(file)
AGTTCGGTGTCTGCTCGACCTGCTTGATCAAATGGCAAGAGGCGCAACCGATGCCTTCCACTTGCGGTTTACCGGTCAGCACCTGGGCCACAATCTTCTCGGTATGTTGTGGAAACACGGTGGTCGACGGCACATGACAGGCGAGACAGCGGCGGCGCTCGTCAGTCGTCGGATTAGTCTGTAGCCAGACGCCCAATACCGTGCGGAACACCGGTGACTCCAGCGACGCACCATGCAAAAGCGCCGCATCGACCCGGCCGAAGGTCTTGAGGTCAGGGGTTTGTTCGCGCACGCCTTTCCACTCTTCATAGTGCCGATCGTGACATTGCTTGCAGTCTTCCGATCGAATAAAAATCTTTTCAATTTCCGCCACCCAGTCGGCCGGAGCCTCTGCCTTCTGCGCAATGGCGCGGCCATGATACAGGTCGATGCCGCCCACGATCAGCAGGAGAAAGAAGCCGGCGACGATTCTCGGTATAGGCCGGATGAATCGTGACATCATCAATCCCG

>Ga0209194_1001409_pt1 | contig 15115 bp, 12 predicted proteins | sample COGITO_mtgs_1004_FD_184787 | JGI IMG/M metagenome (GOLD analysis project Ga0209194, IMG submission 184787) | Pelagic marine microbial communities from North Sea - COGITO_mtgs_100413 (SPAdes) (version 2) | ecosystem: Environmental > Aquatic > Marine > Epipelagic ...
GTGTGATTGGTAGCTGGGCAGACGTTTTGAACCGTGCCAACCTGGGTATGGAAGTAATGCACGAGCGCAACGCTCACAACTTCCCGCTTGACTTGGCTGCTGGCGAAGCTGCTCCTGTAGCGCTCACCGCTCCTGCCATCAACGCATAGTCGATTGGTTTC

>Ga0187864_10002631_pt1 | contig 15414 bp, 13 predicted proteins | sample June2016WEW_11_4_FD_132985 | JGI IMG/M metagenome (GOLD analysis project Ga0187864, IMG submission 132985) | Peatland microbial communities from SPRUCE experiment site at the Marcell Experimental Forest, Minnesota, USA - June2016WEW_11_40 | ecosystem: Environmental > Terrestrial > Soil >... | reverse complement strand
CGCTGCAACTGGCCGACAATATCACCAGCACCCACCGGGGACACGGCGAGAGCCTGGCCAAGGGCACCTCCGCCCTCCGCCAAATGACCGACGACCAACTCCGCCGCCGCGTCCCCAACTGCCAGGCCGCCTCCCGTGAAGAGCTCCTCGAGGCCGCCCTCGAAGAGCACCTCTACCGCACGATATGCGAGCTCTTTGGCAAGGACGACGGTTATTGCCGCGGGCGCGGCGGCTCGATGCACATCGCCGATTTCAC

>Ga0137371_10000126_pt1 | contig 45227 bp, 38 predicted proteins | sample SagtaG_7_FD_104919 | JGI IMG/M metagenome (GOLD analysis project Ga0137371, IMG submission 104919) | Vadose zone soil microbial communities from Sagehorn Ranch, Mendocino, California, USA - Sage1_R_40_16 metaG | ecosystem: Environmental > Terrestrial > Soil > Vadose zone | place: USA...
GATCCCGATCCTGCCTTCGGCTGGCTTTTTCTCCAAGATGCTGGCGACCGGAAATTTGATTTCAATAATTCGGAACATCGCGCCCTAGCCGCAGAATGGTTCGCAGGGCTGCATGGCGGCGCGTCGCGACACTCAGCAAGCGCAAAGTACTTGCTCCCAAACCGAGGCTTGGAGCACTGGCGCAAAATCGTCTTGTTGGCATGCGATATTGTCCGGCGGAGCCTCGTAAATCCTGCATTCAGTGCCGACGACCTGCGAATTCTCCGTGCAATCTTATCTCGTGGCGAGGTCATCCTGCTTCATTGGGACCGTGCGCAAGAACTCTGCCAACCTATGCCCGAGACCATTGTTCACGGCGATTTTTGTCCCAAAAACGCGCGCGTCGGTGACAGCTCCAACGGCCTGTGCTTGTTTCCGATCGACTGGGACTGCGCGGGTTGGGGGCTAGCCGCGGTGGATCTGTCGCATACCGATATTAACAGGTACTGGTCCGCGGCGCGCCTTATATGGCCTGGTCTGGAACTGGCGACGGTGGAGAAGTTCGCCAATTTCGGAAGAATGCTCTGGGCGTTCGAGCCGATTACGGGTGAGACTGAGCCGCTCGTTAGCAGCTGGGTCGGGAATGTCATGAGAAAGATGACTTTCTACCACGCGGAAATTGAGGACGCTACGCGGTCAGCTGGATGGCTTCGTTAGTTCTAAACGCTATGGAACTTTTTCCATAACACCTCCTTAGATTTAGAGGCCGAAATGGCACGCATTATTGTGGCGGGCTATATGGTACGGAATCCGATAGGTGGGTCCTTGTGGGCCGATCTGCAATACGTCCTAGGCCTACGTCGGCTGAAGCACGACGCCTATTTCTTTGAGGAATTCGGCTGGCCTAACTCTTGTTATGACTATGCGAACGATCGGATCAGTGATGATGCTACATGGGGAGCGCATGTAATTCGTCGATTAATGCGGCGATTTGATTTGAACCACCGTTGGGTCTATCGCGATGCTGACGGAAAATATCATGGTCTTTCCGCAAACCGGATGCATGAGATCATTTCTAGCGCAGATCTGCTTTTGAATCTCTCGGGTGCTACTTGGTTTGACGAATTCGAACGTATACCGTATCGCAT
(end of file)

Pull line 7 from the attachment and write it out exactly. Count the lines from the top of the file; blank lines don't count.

GATCCCGATCCTGCCTTCGGCTGGCTTTTTCTCCAAGATGCTGGCGACCGGAAATTTGATTTCAATAATTCGGAACATCGCGCCCTAGCCGCAGAATGGTTCGCAGGGCTGCATGGCGGCGCGTCGCGACACTCAGCAAGCGCAAAGTACTTGCTCCCAAACCGAGGCTTGGAGCACTGGCGCAAAATCGTCTTGTTGGCATGCGATATTGTCCGGCGGAGCCTCGTAAATCCTGCATTCAGTGCCGACGACCTGCGAATTCTCCGTGCAATCTTATCTCGTGGCGAGGTCATCCTGCTTCATTGGGACCGTGCGCAAGAACTCTGCCAACCTATGCCCGAGACCATTGTTCACGGCGATTTTTGTCCCAAAAACGCGCGCGTCGGTGACAGCTCCAACGGCCTGTGCTTGTTTCCGATCGACTGGGACTGCGCGGGTTGGGGGCTAGCCGCGGTGGATCTGTCGCATACCGATATTAACAGGTACTGGTCCGCGGCGCGCCTTATATGGCCTGGTCTGGAACTGGCGACGGTGGAGAAGTTCGCCAATTTCGGAAGAATGCTCTGGGCGTTCGAGCCGATTACGGGTGAGACTGAGCCGCTCGTTAGCAGCTGGGTCGGGAATGTCATGAGAAAGATGACTTTCTACCACGCGGAAATTGAGGACGCTACGCGGTCAGCTGGATGGCTTCGTTAGTTCTAAACGCTATGGAACTTTTTCCATAACACCTCCTTAGATTTAGAGGCCGAAATGGCACGCATTATTGTGGCGGGCTATATGGTACGGAATCCGATAGGTGGGTCCTTGTGGGCCGATCTGCAATACGTCCTAGGCCTACGTCGGCTGAAGCACGACGCCTATTTCTTTGAGGAATTCGGCTGGCCTAACTCTTGTTATGACTATGCGAACGATCGGATCAGTGATGATGCTACATGGGGAGCGCATGTAATTCGTCGATTAATGCGGCGATTTGATTTGAACCACCGTTGGGTCTATCGCGATGCTGACGGAAAATATCATGGTCTTTCCGCAAACCGGATGCATGAGATCATTTCTAGCGCAGATCTGCTTTTGAATCTCTCGGGTGCTACTTGGTTTGACGAATTCGAACGTATACCGTATCGCAT